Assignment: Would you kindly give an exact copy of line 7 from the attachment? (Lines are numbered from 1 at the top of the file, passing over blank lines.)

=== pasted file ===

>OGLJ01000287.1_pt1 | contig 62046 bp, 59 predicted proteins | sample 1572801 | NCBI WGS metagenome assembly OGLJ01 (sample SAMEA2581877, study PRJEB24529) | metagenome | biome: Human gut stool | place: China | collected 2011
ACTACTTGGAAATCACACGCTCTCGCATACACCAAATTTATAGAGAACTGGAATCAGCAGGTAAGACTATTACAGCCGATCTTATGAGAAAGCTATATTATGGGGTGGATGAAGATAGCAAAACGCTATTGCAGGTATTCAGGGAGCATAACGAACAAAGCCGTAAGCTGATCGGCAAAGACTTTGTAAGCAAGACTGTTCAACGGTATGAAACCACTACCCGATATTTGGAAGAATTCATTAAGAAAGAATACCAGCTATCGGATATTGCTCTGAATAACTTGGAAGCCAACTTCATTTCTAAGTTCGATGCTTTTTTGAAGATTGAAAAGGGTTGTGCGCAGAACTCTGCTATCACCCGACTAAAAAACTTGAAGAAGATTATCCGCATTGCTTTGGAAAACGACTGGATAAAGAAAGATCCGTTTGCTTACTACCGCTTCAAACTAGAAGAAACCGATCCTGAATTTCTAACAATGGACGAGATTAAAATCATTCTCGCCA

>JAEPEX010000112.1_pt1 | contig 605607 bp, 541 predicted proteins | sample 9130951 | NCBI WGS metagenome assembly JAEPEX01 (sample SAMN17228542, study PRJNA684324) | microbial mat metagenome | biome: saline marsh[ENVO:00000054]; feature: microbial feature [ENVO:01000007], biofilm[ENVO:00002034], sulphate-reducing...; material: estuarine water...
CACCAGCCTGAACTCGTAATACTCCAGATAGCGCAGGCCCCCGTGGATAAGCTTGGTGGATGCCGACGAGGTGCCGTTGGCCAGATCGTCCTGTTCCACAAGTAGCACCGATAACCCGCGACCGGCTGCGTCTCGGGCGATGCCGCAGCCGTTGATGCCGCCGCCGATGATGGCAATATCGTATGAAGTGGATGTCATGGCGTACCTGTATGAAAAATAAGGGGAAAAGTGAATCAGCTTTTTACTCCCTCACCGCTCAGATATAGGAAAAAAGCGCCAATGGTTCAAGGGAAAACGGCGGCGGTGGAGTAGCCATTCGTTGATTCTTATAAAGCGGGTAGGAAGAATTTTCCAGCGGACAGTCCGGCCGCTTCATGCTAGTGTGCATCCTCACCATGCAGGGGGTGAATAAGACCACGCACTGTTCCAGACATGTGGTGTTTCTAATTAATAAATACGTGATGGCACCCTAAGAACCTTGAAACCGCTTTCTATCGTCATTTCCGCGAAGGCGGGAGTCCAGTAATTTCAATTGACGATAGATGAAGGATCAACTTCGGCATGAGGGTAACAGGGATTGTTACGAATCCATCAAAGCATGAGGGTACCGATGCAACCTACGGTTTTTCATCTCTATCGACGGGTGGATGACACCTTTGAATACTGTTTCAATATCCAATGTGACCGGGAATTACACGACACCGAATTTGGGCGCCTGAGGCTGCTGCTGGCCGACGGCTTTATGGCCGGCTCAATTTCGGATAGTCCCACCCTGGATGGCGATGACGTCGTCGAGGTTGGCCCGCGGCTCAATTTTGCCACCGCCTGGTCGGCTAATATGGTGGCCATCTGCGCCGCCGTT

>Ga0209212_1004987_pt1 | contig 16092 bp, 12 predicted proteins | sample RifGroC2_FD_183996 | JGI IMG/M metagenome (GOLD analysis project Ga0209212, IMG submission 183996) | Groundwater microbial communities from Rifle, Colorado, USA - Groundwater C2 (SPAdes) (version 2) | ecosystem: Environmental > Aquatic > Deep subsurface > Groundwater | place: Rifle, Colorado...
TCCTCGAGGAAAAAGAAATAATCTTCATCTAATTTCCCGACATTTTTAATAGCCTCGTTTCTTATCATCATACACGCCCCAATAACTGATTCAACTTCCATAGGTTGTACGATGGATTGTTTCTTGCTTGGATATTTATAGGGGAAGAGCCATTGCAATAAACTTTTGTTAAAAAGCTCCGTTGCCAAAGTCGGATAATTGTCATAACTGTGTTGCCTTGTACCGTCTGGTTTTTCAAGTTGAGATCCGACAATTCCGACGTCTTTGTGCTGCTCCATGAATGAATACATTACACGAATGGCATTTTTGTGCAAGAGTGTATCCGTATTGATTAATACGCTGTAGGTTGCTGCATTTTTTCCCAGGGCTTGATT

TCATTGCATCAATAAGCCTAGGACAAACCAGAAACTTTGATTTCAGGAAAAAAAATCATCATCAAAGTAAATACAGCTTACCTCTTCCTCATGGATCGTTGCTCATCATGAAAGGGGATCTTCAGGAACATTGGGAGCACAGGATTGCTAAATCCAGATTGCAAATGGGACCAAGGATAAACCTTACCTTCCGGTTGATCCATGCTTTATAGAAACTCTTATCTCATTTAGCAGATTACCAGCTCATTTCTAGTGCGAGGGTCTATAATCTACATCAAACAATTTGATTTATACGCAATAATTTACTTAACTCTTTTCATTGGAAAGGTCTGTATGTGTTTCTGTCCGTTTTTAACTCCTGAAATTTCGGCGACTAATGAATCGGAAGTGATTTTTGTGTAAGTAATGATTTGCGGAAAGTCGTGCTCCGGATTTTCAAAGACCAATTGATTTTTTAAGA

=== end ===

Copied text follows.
TCATTGCATCAATAAGCCTAGGACAAACCAGAAACTTTGATTTCAGGAAAAAAAATCATCATCAAAGTAAATACAGCTTACCTCTTCCTCATGGATCGTTGCTCATCATGAAAGGGGATCTTCAGGAACATTGGGAGCACAGGATTGCTAAATCCAGATTGCAAATGGGACCAAGGATAAACCTTACCTTCCGGTTGATCCATGCTTTATAGAAACTCTTATCTCATTTAGCAGATTACCAGCTCATTTCTAGTGCGAGGGTCTATAATCTACATCAAACAATTTGATTTATACGCAATAATTTACTTAACTCTTTTCATTGGAAAGGTCTGTATGTGTTTCTGTCCGTTTTTAACTCCTGAAATTTCGGCGACTAATGAATCGGAAGTGATTTTTGTGTAAGTAATGATTTGCGGAAAGTCGTGCTCCGGATTTTCAAAGACCAATTGATTTTTTAAGA